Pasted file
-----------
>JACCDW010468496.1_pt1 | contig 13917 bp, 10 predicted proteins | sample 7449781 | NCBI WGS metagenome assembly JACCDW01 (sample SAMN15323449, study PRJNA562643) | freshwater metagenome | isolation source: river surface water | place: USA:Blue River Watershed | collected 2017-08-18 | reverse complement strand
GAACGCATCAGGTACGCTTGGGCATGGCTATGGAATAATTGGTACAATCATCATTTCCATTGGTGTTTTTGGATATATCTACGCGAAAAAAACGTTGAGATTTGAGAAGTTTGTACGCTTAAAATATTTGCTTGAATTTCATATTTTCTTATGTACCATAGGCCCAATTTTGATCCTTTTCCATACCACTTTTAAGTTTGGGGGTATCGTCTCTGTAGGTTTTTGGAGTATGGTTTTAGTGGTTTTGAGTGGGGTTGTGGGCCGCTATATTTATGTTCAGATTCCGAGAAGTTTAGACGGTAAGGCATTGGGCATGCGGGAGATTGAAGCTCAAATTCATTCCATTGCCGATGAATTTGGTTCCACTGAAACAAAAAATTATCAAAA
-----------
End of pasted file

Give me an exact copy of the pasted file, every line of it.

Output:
>JACCDW010468496.1_pt1 | contig 13917 bp, 10 predicted proteins | sample 7449781 | NCBI WGS metagenome assembly JACCDW01 (sample SAMN15323449, study PRJNA562643) | freshwater metagenome | isolation source: river surface water | place: USA:Blue River Watershed | collected 2017-08-18 | reverse complement strand
GAACGCATCAGGTACGCTTGGGCATGGCTATGGAATAATTGGTACAATCATCATTTCCATTGGTGTTTTTGGATATATCTACGCGAAAAAAACGTTGAGATTTGAGAAGTTTGTACGCTTAAAATATTTGCTTGAATTTCATATTTTCTTATGTACCATAGGCCCAATTTTGATCCTTTTCCATACCACTTTTAAGTTTGGGGGTATCGTCTCTGTAGGTTTTTGGAGTATGGTTTTAGTGGTTTTGAGTGGGGTTGTGGGCCGCTATATTTATGTTCAGATTCCGAGAAGTTTAGACGGTAAGGCATTGGGCATGCGGGAGATTGAAGCTCAAATTCATTCCATTGCCGATGAATTTGGTTCCACTGAAACAAAAAATTATCAAAA